CTO of Softengi with 30 years of experience in software development, business applications implementation and digital strategy creation.
As cutting-edge technologies continue to advance and the business world becomes highly digitized, asset-intensive industries — such as construction, oil and gas, manufacturing, agriculture and mining — are accelerating safety innovations as never before, enhancing their Environment, Health and Safety (EHS) processes and performances. A new world of safety, powered by technologies such as artificial intelligence (AI), opens up a great number of opportunities for all asset-intensive companies, among which are improved asset performances, quality management and environmental and employee safety.
According to Gartner, EHS applications are developed to assist companies in managing employee health, decreasing safety risks and managing their environmental footprint. The EHS applications are diverse, covering various areas, such as occupational health/industrial hygiene, incident management, product safety and compliance, environmental monitoring and operational risk management.
Of all the above areas, incident management applications are the most complex in development. As incidents and field accidents highly depend on the asset location and environment, incident prediction applications have to operate at the place of risk occurrence. However, designing and architecting open-air solutions and software applications that operate on open ground is very challenging. These have to be adaptable to various environmental conditions and comply with a number of technological limitations, managing both internal and external risks.
The Stages Of Development Of An AI-Powered Open-Air Applications
To create an EHS open-air solution, various technologies need to be applied, such as AI, IoT, computer vision and cloud and edge computing. These ensure digitized safety processes on-site, managing different kinds of health and well-being risks, predicting high potential (HIPo) incidents and forecasting fatigue risk levels.
1. Data Collection
From a technical standpoint, AI-based software runs through several development stages. First, the relevant data has to be collected beginning with the identification of the diverse data and its collection from both internal and external sources — for example, data gained from IoT sensors, video content, mobile devices and more. In the case of AI-powered EHS applications, it is necessary to build a database, feeding it with the company’s internal data and then enriching it with external information about weather, geolocation and air pressure or information from social media. For the EHS segment, it is highly important that the collected data is diverse enough to enable the prediction capabilities of AI applications to adapt to a variety of possible scenarios.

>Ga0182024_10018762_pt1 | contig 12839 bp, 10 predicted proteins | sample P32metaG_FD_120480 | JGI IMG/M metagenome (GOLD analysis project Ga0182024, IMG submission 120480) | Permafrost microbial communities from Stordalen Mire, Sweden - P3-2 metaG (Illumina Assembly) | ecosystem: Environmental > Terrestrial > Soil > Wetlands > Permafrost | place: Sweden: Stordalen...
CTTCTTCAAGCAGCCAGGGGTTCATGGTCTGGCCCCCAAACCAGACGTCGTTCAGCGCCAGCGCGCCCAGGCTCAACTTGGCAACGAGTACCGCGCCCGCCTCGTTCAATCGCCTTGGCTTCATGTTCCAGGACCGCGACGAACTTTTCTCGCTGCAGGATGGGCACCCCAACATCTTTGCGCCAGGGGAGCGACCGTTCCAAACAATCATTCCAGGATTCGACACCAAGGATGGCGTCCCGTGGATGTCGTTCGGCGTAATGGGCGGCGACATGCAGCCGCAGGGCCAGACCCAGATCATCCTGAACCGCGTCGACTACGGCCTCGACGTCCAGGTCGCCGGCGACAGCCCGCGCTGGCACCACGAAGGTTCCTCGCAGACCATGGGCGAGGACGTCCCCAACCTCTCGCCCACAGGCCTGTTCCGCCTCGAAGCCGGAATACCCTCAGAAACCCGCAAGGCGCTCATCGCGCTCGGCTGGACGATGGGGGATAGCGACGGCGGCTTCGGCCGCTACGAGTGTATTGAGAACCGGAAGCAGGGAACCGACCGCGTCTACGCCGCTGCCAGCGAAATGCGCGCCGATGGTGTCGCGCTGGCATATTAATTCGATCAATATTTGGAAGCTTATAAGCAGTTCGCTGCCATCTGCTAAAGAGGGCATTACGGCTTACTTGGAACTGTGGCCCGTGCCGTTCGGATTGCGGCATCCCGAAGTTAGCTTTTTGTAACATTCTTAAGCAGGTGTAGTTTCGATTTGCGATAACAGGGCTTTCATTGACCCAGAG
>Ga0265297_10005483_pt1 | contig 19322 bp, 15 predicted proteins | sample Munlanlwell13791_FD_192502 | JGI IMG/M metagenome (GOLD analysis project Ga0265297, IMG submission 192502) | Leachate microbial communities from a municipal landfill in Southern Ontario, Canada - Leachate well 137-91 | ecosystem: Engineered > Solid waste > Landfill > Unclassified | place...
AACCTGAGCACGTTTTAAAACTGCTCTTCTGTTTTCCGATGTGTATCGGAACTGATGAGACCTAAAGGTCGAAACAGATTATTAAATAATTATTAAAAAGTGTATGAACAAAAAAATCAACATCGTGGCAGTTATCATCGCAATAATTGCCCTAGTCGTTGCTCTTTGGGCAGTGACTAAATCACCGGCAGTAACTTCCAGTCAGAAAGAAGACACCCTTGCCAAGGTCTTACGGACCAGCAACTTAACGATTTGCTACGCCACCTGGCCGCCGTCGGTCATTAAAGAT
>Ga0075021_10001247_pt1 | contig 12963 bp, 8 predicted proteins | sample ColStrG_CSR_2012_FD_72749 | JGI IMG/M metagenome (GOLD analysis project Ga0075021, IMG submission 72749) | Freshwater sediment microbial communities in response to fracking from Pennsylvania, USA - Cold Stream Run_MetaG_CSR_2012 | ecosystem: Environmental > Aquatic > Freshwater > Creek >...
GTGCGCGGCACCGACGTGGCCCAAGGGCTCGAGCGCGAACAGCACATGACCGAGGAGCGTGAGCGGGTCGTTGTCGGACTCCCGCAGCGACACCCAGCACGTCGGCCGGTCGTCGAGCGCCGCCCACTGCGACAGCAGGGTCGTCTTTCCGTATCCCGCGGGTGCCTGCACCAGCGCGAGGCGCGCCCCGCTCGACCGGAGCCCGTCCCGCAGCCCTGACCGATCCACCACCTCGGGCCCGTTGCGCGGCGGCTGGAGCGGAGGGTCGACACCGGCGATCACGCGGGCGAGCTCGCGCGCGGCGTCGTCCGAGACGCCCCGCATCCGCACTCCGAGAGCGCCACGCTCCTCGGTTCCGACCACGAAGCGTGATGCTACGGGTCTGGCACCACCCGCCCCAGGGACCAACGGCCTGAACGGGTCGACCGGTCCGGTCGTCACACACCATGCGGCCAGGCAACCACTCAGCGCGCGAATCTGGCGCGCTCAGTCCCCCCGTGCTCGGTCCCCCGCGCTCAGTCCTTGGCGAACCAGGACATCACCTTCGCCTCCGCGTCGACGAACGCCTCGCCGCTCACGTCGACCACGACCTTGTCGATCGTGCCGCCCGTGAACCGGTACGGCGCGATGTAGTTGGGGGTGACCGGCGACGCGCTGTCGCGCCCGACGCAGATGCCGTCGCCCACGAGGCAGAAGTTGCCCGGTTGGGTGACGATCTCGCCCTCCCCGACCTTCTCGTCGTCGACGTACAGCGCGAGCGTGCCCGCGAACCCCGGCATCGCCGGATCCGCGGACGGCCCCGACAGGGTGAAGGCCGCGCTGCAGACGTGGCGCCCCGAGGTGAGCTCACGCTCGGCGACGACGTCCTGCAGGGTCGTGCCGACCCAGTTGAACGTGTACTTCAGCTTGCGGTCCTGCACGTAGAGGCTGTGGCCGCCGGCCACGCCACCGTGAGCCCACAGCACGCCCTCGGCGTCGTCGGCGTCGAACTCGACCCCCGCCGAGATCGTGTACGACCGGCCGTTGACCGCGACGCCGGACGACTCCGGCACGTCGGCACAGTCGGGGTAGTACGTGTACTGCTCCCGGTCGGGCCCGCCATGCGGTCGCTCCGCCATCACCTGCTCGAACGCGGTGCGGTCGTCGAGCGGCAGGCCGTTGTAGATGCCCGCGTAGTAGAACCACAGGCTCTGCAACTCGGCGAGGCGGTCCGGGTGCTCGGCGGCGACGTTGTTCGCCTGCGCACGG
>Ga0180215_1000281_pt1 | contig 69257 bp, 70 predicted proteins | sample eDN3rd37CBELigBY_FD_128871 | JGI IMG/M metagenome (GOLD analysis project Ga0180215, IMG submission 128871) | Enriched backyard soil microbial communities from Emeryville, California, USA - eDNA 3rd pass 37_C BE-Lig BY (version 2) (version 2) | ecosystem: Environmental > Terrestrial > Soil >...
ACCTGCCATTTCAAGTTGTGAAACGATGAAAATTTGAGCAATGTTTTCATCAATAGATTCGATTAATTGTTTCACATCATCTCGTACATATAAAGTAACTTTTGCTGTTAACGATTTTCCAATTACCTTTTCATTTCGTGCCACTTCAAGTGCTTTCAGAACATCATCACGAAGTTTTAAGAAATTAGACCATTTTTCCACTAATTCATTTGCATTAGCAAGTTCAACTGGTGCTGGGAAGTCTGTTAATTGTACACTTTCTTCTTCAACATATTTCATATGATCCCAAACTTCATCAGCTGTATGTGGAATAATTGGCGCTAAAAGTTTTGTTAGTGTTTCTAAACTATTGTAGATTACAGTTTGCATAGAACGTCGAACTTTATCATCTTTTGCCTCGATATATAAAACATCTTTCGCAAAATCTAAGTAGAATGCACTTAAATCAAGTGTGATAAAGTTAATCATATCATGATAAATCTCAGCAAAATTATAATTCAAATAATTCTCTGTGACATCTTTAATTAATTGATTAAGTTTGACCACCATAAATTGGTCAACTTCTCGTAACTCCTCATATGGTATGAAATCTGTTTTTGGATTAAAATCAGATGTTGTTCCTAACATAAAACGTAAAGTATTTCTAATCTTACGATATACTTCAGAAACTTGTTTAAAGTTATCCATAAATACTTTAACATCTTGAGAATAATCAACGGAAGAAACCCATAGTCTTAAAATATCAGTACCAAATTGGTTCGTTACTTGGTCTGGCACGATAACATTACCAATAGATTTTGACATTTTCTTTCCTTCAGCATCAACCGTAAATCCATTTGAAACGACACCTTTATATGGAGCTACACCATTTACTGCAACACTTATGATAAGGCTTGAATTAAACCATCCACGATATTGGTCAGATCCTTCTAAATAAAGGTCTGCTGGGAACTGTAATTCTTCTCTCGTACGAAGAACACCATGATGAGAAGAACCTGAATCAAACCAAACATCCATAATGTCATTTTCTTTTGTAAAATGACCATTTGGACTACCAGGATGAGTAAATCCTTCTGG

2. Model Training
After the database is built, a training model needs to be defined. At this stage, we speak about defining neural networks, selecting an appropriate machine learning algorithm and “feeding” it with huge amounts of diverse data. In essence, the appropriate identification algorithms and methods are selected and then applied in the AI system, depending on the predefined risk parameters.
Training large neural networks requires massive amounts of labeled training data. To maximize the application’s ability to make accurate predictions, it is recommended to use not only supervised learning methods but also semi-supervised and reinforcement learning approaches as well. For instance, a voice checklist can be applied to train the data on the field thanks to its practicality — employees’ hands are often busy and they can interact with the AI software using their voice. As a result, data can constantly be trained in the field without much effort.
3. Predictive Analysis
The last stage of AI application development is predictive analysis. To enable the rapid processing of real-time data, it is most effective to apply both cloud and edge computing. In the AI applications part, the received data is processed at the edge, bringing the calculations closer to the risk points while the rest of the data is sent to the cloud for further model training. In this case, edge computing is efficient if a user needs prompt instructions and guidance from supervisors or real-time insights into business performances. For instance, if a worker on a construction site violated the requirements and did not wear a helmet when being in a dangerous spot, the AI system would transmit the anomaly data to the edge nodes and the system would recognize the risk immediately, sending an instant notification to a supervisor.
Safe Working Environments With AI
In 2018, more than 5,000 workers in the U.S. died at their workplace. In the same year, the expenses on occupational injuries and accidental deaths in the U.S. amounted to almost $171 billion according to the National Safety Council. To protect employees’ health and well-being, companies have to transform workspaces and take care of their employees. When combined with other related technologies, AI is able to augment the human workforce, allowing EHS professionals to proactively manage various EHS risks and create a safe workplace environment for employees.
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